Exodus 6:1-3. Knobel finds here a new account of the call of Moses, and that, by the Elohist. A correct understanding of the connection destroys this hypothesis. Moses is in need of new encouragement. Therefore Jehovah, first, repeats His promise, by vigorous measures to compel Pharaoh to release Israel, in a stronger form (comp. Exodus 3:19; Exodus 4:21); and then follows the declaration that this result is pledged in the name Jehovah, that the name Jehovah, in its significance as the source of promise, surpasses even the name God Almighty. If the fathers, in the experience of His miraculous help, have become acquainted with Him as God Almighty, they are now to get a true knowledge of Him as the God of helpful covenant faithfulness. This is the reason why he recurs to the name Jehohovah. Comp. Keil, p. 467.11

Exodus 6:4. Vid. the promises, Genesis 17:7-8; Genesis 26:3; Genesis 35:11-12.

Exodus 6:6.I am Jehovah. With this name He begins and ends (Exodus 6:8) His promise. With the name Jehovah, then, He pledges Himself to the threefold promise: (1) To deliver the people from bondage; (2) to adopt them as His people; (3) to lead them to Canaan, their future possession.—With a stretched-out arm. A stronger expression than יָד חֲזָקָה. Comp. Deuteronomy 4:34; Deuteronomy 5:15; Deuteronomy 7:19.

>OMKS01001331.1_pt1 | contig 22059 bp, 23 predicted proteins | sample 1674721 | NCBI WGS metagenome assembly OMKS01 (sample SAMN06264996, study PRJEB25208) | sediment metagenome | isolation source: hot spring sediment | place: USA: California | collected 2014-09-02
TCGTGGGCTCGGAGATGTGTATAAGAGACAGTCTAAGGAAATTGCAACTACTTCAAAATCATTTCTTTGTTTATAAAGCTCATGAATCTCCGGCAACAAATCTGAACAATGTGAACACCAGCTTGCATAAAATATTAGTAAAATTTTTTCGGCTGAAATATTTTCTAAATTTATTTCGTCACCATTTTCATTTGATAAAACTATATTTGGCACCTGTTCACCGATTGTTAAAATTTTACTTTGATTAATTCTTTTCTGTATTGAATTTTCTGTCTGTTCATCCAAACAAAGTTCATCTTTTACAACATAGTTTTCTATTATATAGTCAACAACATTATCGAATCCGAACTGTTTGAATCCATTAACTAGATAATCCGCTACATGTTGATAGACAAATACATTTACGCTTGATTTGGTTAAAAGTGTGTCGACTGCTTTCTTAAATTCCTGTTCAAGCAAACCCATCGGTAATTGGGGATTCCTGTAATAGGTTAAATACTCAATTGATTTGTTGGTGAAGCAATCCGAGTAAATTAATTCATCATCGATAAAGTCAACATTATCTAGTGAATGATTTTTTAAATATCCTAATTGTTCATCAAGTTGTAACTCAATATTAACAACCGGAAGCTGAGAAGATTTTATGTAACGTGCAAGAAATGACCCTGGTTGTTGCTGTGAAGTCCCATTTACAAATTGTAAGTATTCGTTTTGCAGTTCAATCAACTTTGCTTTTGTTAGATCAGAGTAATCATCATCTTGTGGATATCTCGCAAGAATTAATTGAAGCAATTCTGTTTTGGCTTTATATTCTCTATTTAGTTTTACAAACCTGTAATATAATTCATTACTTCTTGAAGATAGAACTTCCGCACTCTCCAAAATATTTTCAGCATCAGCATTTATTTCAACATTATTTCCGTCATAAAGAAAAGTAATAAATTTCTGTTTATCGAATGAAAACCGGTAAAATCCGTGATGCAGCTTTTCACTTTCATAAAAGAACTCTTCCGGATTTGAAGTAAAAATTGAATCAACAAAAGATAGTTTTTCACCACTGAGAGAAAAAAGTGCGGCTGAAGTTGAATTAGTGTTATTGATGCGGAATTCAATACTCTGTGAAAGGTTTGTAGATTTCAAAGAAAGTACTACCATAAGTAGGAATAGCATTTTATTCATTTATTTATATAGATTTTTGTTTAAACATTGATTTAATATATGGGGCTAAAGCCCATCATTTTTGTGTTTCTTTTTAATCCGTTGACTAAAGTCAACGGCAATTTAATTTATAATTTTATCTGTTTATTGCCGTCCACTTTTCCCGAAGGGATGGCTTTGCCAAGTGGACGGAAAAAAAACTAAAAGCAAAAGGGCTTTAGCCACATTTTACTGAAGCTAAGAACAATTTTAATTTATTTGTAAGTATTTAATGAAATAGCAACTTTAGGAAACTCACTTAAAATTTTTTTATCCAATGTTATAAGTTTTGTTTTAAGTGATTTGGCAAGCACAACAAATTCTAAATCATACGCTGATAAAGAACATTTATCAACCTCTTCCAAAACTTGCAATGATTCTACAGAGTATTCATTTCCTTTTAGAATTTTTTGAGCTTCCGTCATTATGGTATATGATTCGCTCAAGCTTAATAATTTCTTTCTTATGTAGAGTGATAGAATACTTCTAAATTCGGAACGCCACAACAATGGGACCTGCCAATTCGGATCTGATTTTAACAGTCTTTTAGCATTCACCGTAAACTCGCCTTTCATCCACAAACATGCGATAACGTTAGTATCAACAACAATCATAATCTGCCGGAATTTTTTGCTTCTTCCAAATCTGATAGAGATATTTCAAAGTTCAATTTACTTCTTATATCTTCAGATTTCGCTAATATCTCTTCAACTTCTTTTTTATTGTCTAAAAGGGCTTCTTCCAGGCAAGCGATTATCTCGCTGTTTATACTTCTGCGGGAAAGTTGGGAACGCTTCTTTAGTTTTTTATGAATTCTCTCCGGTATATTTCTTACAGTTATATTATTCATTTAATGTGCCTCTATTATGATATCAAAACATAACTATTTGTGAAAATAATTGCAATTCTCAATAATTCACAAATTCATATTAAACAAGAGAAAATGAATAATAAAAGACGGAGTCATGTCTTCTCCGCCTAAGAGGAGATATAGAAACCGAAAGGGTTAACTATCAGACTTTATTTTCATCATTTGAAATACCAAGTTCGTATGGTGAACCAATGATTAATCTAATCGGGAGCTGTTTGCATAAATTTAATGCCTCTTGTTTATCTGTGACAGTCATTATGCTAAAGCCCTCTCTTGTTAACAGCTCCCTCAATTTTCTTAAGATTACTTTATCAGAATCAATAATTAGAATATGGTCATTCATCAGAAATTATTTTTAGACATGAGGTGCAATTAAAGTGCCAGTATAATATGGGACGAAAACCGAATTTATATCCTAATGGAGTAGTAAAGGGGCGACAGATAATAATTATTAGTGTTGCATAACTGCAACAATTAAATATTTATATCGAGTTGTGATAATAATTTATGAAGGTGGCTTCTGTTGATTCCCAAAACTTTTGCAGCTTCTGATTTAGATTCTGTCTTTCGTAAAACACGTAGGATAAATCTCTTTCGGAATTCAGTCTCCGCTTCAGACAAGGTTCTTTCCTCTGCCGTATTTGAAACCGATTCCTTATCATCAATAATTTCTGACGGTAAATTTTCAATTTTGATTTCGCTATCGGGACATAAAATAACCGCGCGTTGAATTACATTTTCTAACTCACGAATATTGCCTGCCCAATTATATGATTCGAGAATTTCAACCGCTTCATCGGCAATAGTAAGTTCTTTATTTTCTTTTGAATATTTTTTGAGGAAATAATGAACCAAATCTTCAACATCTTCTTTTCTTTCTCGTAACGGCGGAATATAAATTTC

Exodus 6:9.For vexation of spirit. Gesenius: Impatience. Keil: Shortness of breath, i.e., anguish, distress.

Exodus 6:10-11. While Moses’ courage quite gives way, Jehovah intensifies the language descriptive of his mission.

Exodus 6:12. On the other hand, Moses intensifies the expression with which he made (Exodus 4:10) his want of eloquence an excuse for declining the commission.—Of uncircumcised lips. Since circumcision was symbolic of renewal or regeneration, this expression involved a new phase of thought. If he was of uncircumcised or unclean lips (Isaiah 6:5), then even Aaron’s eloquence could not help him, because in that case Moses could not transmit in its purity the pure word of God. In his strict conscientiousness he sincerely assumes that there must be a moral hinderance in his manner of speaking itself.